Beginning in the eighth grade I lived in the spurious bubble of my own mind. I based my priorities on my desire for acceptance from peers. This led to a dangerous lifestyle, and on August 23rd, 2015, my life changed forever. I was sent to Evoke's Wilderness Therapy program in Santa Clara, Utah. Before jumping into this incredible experience, I need to explain what led me here.
Viewing entries tagged with 'gratitude'
The first thing I know about encouraging gratitude in others is don’t tell them to feel grateful; encourage them to feel everything. Gratitude, for it to be deep and consistent in our lives, comes from a sense of wholeness. When we learn to feel everything, we are more likely to recognize the feelings of gratitude. As we more fully hold our pain, sadness and hurt, we will also come to see their connection to love and joy. That is, our pain and hurt are evidence of our capacity for connection and love. Holding our pain and hurt with gentleness and awareness, we will begin to connect it to the things in our lives we most value. Instead, we often try to block out or “escape” our pain and in doing so we limit our capacity to feel joy and love.
Having recently spent a fair bit of time away from Evoke at Entrada, I've come to realize even more how much I appreciate working here. I realize that the support and appreciation of employees at Entrada is something I've not seen nearly as much in many of the other places I've worked or volunteered.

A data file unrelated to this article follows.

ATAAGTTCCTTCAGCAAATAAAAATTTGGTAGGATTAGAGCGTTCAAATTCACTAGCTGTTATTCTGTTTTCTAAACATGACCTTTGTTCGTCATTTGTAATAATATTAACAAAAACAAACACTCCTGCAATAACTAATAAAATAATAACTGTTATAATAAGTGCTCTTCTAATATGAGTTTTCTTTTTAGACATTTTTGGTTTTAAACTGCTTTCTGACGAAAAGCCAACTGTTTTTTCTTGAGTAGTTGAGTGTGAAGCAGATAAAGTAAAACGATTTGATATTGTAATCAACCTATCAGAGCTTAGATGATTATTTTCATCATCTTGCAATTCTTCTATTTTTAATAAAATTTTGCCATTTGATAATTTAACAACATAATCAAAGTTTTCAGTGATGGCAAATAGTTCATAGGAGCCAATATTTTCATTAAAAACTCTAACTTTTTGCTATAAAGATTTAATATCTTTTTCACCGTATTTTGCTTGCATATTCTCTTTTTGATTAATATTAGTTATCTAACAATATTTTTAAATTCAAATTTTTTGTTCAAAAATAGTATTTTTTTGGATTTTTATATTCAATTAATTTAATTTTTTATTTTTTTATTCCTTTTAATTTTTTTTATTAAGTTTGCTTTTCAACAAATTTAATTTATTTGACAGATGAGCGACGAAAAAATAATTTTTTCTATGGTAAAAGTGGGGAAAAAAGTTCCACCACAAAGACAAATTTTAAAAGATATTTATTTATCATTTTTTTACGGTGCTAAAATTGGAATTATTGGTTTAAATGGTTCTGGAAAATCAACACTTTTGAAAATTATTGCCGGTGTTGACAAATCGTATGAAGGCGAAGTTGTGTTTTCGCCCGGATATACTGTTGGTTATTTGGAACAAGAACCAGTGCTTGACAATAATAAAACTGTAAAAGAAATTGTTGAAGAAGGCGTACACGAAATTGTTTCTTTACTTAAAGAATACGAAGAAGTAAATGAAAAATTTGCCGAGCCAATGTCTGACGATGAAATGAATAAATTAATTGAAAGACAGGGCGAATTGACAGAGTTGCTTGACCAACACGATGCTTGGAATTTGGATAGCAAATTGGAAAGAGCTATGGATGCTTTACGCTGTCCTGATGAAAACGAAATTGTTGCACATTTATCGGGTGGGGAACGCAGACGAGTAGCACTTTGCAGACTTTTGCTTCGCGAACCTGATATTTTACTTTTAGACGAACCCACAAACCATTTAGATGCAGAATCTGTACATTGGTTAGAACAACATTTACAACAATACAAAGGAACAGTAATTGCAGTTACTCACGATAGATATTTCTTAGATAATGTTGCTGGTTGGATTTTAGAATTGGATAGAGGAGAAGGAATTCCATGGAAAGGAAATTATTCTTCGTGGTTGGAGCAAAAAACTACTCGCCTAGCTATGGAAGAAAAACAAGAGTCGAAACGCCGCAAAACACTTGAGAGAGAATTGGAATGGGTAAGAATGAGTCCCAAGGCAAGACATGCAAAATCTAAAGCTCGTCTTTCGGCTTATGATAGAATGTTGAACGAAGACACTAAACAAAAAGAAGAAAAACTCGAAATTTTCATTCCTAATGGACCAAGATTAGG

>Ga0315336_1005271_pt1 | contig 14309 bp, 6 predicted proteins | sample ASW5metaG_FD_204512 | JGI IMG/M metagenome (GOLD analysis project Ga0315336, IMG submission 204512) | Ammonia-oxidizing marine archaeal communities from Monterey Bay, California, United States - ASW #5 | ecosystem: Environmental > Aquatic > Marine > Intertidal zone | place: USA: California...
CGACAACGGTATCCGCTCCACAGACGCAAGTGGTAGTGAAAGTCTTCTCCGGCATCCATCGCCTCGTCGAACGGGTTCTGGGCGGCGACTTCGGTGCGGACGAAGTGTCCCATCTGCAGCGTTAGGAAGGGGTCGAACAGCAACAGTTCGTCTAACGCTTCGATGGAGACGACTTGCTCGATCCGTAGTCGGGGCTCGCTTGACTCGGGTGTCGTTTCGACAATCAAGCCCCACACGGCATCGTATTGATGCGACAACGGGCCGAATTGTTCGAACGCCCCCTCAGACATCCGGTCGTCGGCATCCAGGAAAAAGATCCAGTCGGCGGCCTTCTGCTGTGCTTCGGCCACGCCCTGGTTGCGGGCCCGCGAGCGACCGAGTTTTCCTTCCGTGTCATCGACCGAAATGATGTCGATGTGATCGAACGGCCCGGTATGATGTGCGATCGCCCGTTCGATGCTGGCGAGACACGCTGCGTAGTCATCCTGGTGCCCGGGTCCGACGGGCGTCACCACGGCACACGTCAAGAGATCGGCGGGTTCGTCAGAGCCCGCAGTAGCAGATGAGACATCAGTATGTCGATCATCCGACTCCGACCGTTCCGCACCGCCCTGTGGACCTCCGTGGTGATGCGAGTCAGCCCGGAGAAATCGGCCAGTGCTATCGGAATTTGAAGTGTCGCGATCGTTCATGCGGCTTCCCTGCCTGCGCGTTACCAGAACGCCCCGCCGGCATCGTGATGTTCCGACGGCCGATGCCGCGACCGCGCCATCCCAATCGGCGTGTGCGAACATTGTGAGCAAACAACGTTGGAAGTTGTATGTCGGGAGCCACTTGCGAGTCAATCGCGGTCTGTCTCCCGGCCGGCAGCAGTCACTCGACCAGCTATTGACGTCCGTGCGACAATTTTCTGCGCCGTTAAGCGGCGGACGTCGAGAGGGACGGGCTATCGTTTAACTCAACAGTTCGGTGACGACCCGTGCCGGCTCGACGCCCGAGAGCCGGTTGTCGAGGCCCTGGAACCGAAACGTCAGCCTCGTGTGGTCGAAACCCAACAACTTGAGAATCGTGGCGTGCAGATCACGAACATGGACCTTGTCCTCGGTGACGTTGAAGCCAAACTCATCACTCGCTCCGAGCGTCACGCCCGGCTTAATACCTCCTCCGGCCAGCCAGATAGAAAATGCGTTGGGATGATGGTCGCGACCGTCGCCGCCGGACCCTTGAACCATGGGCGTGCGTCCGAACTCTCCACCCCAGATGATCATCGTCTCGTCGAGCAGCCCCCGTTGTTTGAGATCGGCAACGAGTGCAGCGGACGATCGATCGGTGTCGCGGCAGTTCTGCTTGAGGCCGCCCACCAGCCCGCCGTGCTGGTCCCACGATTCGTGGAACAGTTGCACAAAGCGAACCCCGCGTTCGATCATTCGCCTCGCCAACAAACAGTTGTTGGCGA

I was overwhelmed with gratitude and connection to my clients’ empowerment after I walked up to my group this past Tuesday to begin the week’s therapy sessions. With a few new inches of snow on the group, patches of boot deep mud, and a biting chill in the air, a new wintery environment had finally happened after weeks of unseasonable warmth in Evoke at Entrada’s field area. As I arrived, the clients were stocking wood as a part of a service project at the Oasis. Upon approaching the group, I heard outcries of positivity from many of them. Multiple clients yelled out to me, saying, “Caitlin! We hiked so much this week through tons of snow!” and “This week was so hard! We made it!” with smiles on their faces and strength in their voices as they methodically created a woodpile next to the wood-burning stove in the yurt where they sleep.
The practice of loving kindness is most often associated with the Theraveda Buddhist tradition. This meditation practice, referred to as Metta, can be found in the Pali Cannon that dates back 2,500 years and is the traditional scriptures for Theraveda Buddhism. Although this practice has roots in Buddhist discipline, its practice has spread to the mainstream. Compassion meditations are often used with the 12 Step program, have been highly studied in the Western sciences particularly neuroscience and psychology, and being taught in our schools!